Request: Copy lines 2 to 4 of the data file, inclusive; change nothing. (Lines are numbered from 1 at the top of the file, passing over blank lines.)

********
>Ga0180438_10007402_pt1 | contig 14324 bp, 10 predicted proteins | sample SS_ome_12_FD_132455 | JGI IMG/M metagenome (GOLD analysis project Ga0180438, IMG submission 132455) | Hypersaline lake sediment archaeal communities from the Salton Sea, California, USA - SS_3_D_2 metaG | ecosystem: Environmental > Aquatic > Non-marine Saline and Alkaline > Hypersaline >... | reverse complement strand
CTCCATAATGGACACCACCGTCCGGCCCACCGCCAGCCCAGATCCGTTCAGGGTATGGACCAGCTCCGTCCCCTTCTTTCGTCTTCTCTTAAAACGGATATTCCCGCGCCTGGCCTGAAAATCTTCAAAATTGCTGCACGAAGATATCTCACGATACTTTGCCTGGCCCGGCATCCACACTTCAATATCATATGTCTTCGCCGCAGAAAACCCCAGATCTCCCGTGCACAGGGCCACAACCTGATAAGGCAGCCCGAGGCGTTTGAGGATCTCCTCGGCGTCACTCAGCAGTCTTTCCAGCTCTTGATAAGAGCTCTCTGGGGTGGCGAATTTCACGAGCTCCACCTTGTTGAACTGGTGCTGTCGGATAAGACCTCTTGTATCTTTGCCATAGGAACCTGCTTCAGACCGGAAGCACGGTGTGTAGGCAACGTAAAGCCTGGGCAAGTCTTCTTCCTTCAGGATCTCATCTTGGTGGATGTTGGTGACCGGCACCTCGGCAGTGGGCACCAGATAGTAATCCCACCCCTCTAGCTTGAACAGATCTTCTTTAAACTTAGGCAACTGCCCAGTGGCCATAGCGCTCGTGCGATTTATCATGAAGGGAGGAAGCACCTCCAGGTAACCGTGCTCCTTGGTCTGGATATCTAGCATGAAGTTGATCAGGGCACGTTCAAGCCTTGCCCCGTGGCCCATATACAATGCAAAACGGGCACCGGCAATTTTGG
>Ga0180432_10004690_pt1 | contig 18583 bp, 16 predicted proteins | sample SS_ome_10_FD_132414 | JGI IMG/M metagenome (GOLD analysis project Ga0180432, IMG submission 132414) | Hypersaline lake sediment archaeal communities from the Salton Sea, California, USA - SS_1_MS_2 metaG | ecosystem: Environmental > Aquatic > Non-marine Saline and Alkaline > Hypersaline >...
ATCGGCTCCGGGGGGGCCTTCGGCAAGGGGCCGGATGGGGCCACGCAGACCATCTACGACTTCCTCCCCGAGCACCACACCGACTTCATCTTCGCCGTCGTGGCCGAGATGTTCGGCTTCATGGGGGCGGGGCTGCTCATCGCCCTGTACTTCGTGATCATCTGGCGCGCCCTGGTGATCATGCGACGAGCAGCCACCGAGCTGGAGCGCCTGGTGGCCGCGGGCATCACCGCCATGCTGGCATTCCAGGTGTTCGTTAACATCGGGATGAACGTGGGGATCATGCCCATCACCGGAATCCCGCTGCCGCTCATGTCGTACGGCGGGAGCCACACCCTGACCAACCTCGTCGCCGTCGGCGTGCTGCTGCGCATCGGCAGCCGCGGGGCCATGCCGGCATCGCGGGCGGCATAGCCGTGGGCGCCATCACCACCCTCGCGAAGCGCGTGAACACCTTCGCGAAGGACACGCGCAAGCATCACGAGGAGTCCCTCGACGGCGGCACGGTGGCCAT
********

CTCCATAATGGACACCACCGTCCGGCCCACCGCCAGCCCAGATCCGTTCAGGGTATGGACCAGCTCCGTCCCCTTCTTTCGTCTTCTCTTAAAACGGATATTCCCGCGCCTGGCCTGAAAATCTTCAAAATTGCTGCACGAAGATATCTCACGATACTTTGCCTGGCCCGGCATCCACACTTCAATATCATATGTCTTCGCCGCAGAAAACCCCAGATCTCCCGTGCACAGGGCCACAACCTGATAAGGCAGCCCGAGGCGTTTGAGGATCTCCTCGGCGTCACTCAGCAGTCTTTCCAGCTCTTGATAAGAGCTCTCTGGGGTGGCGAATTTCACGAGCTCCACCTTGTTGAACTGGTGCTGTCGGATAAGACCTCTTGTATCTTTGCCATAGGAACCTGCTTCAGACCGGAAGCACGGTGTGTAGGCAACGTAAAGCCTGGGCAAGTCTTCTTCCTTCAGGATCTCATCTTGGTGGATGTTGGTGACCGGCACCTCGGCAGTGGGCACCAGATAGTAATCCCACCCCTCTAGCTTGAACAGATCTTCTTTAAACTTAGGCAACTGCCCAGTGGCCATAGCGCTCGTGCGATTTATCATGAAGGGAGGAAGCACCTCCAGGTAACCGTGCTCCTTGGTCTGGATATCTAGCATGAAGTTGATCAGGGCACGTTCAAGCCTTGCCCCGTGGCCCATATACAATGCAAAACGGGCACCGGCAATTTTGG
>Ga0180432_10004690_pt1 | contig 18583 bp, 16 predicted proteins | sample SS_ome_10_FD_132414 | JGI IMG/M metagenome (GOLD analysis project Ga0180432, IMG submission 132414) | Hypersaline lake sediment archaeal communities from the Salton Sea, California, USA - SS_1_MS_2 metaG | ecosystem: Environmental > Aquatic > Non-marine Saline and Alkaline > Hypersaline >...
ATCGGCTCCGGGGGGGCCTTCGGCAAGGGGCCGGATGGGGCCACGCAGACCATCTACGACTTCCTCCCCGAGCACCACACCGACTTCATCTTCGCCGTCGTGGCCGAGATGTTCGGCTTCATGGGGGCGGGGCTGCTCATCGCCCTGTACTTCGTGATCATCTGGCGCGCCCTGGTGATCATGCGACGAGCAGCCACCGAGCTGGAGCGCCTGGTGGCCGCGGGCATCACCGCCATGCTGGCATTCCAGGTGTTCGTTAACATCGGGATGAACGTGGGGATCATGCCCATCACCGGAATCCCGCTGCCGCTCATGTCGTACGGCGGGAGCCACACCCTGACCAACCTCGTCGCCGTCGGCGTGCTGCTGCGCATCGGCAGCCGCGGGGCCATGCCGGCATCGCGGGCGGCATAGCCGTGGGCGCCATCACCACCCTCGCGAAGCGCGTGAACACCTTCGCGAAGGACACGCGCAAGCATCACGAGGAGTCCCTCGACGGCGGCACGGTGGCCAT